The Society holds several items from steam engine and mill machinery pioneer, Oliver Evans (1755-1819). The Oliver Evans Papers ( 1 folder) contain his contract with John Fisher in 1808 to allow Fisher to install Evans’s patented mill machinery. Additionally, the collection includes a framed copy of a contract Evans signed in 1815 to install his machines at James C. Price’s Harmony Hill manufactory on White Clay Creek, New Castle, County. [See also, "Mills" for HSD, HSP, Winterthur, Hagley]

The Bird-Bancroft Collection (70 boxes) is a large family collection of records relating to the firm, Joseph Bancroft & Sons. In 1822 tenant farmer John Bancroft (1774-1852) emigrated from England to Wilmington, where he started a household flannel manufactory, assisted by his wife Elizabeth Wood (1777-1845) and his children. By 1824 he rented a mill near Wilmington and formed a partnership (Brearer, Dirkin & Co.) with two other English emigres, Mark Brearer and Alexander Dirkin. The partnership collapsed in 1825, but John continued to operate the woolen mill until 1827 when low water conditions forced him to close it. He relocated to Delaware County, PA, where he rented the “Providence factory” and operated another wool mill until 1831. In that year he purchased 167 acres of land in Nether Providence Township, PA, and erected the “Todmoren” mill, which he operated under the name “John Bancroft & Son Company” until his death in 1852.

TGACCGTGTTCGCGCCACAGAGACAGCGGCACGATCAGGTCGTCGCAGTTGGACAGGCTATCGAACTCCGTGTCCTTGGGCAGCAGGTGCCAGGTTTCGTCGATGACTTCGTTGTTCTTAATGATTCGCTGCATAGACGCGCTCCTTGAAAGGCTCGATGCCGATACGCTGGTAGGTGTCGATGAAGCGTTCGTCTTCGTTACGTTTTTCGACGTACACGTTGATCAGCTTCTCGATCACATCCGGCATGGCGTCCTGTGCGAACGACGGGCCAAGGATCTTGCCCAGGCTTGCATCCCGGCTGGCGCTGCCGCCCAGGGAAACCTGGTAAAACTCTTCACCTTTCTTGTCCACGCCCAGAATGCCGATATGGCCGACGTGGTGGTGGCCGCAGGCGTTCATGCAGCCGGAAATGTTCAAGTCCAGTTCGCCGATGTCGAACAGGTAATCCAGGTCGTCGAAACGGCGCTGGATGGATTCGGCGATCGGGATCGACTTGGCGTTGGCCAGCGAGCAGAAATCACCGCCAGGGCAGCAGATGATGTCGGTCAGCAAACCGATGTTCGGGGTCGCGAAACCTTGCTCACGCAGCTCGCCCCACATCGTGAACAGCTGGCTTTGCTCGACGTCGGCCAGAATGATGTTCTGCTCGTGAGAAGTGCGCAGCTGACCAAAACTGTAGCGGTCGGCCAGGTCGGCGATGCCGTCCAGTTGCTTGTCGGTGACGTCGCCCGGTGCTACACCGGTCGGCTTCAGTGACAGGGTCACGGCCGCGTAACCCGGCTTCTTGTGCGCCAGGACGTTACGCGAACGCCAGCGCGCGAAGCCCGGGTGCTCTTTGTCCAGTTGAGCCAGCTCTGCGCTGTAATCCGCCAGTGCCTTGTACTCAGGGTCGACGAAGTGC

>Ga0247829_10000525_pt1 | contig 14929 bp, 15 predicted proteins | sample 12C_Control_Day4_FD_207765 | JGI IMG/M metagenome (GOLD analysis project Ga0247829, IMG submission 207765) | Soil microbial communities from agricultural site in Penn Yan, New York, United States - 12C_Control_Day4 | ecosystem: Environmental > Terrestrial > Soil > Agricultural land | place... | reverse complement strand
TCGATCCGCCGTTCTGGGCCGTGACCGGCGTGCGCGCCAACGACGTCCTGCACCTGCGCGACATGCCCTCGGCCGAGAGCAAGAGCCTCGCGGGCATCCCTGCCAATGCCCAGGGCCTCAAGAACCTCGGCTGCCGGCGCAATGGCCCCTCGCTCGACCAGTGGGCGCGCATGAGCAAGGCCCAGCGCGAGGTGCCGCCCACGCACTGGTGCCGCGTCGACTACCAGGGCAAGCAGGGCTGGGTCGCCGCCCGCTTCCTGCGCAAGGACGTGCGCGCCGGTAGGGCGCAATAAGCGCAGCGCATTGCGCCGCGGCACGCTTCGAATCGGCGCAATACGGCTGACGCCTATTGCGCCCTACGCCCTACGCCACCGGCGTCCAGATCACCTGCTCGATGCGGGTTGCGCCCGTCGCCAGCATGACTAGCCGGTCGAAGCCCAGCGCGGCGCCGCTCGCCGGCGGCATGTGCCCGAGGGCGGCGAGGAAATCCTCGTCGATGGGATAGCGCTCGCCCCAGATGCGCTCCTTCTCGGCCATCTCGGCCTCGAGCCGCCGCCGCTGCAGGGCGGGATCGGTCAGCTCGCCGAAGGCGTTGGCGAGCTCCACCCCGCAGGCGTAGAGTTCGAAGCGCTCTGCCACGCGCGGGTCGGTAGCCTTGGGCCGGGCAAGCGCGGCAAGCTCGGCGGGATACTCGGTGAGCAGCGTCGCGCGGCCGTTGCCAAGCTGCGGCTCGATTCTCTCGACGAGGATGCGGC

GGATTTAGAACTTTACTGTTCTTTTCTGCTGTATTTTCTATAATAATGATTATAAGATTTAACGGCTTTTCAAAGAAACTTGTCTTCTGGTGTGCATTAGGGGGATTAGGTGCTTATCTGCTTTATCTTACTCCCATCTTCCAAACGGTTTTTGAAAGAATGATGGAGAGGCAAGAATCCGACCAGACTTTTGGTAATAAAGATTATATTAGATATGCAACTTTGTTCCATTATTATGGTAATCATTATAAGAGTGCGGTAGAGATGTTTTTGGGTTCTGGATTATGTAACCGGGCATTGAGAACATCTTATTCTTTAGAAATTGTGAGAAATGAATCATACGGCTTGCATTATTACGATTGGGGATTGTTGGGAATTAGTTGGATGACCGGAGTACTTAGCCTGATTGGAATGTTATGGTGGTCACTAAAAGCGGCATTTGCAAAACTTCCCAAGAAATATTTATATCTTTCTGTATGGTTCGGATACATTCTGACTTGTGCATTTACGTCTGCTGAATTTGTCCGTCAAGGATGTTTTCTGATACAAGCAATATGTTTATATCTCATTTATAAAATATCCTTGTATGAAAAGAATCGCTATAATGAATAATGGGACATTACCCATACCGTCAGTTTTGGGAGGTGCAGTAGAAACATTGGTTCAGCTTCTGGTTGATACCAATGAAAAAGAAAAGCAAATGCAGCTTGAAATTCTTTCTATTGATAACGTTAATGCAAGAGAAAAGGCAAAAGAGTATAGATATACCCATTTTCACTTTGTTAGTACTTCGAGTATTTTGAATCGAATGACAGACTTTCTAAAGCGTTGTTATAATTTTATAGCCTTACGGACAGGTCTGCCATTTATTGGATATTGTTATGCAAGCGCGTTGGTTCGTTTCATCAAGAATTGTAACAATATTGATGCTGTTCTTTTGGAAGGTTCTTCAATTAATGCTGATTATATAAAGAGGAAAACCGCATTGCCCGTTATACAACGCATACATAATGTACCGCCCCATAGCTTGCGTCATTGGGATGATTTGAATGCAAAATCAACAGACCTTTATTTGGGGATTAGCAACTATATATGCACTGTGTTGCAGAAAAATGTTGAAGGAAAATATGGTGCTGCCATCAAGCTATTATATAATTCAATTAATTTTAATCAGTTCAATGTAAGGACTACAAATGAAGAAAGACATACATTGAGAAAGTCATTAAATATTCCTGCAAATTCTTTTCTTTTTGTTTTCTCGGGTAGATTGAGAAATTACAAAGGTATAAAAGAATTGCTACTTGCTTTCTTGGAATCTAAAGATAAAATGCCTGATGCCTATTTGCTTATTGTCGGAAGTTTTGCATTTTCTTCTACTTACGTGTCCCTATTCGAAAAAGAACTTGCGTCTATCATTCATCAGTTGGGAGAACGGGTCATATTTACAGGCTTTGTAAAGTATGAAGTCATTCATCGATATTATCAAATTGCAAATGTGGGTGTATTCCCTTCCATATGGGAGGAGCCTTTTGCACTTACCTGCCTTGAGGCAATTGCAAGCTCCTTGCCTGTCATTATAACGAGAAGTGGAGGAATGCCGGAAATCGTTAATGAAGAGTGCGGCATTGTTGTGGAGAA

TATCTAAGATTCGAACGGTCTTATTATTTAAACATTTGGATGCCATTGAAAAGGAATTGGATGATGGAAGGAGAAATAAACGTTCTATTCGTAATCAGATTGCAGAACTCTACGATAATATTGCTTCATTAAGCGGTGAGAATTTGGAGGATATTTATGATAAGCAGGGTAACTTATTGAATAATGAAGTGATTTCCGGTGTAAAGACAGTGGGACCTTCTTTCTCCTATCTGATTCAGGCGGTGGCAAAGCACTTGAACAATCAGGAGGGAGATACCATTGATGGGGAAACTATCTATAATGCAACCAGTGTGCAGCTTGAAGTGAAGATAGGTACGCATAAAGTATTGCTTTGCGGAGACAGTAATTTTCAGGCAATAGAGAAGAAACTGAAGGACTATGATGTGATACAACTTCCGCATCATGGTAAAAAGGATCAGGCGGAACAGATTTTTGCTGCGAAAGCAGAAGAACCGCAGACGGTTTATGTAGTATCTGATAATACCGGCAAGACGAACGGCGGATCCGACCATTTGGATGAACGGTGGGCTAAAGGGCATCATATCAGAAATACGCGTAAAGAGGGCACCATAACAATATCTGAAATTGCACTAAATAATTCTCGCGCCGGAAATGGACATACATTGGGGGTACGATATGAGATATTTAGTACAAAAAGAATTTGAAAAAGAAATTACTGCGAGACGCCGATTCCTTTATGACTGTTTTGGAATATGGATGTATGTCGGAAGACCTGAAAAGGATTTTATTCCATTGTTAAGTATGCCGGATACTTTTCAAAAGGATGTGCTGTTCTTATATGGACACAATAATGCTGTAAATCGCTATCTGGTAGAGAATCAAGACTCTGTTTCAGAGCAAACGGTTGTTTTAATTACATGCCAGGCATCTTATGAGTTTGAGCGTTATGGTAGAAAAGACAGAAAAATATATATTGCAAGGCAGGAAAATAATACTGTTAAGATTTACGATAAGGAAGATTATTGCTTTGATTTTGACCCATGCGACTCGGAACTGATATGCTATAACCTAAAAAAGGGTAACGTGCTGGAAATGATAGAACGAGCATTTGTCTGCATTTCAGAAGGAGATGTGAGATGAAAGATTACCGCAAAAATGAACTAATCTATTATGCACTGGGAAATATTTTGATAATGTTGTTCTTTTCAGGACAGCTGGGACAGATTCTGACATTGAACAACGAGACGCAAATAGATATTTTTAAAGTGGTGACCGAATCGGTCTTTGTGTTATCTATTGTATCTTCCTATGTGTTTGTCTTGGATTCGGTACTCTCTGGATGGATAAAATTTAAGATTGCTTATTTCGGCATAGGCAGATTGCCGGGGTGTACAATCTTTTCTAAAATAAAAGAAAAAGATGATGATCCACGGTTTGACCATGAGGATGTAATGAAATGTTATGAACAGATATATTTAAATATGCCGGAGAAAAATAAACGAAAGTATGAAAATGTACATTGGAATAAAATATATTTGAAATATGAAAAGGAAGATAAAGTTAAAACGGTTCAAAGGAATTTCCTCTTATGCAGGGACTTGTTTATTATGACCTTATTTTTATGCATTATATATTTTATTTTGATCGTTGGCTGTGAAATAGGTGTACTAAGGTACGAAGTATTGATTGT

HSD’s collection contains assorted bonds (1824-47) held by John Bancroft; the article of agreement between Bancroft, Dirkin and Brearer, to form the woolen company, Brearer, Dirkin & Co., as well as the articles of dissolution; and correspondence concerning the settling of various debts. The collection also includes a series of account ledger sheets and sales ledger sheets for 1838 to 1840 concerning the sale of John Bancroft & Sons Co. textiles by the Philadelphia firm Farnum, Newhall & Bettle. The sales records are extremely valuable as they list materials sold, the quantities, and prices by month. The collection includes am 1842 certificate of bankruptcy for the firm, and assorted bills and financial statements. One of the more interesting documents to industrial historians is a series of notes in the hand of John Bancroft that contain technical calculations relating to specifications and productivity of a waterwheel, as well as an inventory of supplies needed for a cotton mill.

For accompanying records see Joseph Bancroft & Sons, Records, at Hagley, regarding the Rockdale mill operated by John’s second son, Joseph (1803-1874). See also HSD finding aid.

The Edmund Canby, Diaries, 1822-1848 (17 vols.) relate to both personal and business matters of this fourth generation Brandywine miller. In the diaries, Canby (1804-1848) reflected on the weather, the effects of floods on Brandywine mills as well as wheat harvests.

The small collection, Dayett’s Mill Documents, 1760-1865 (20 items) details the land ownership of the tract of land in Pencader Hundered, near Newark, on which Dayett’s mill stood by at least 1769. In addition to a variety of deeds, the collection contains a survey of the land completed in 1782. While not of much use alone, these records do detail how early mills gained a start.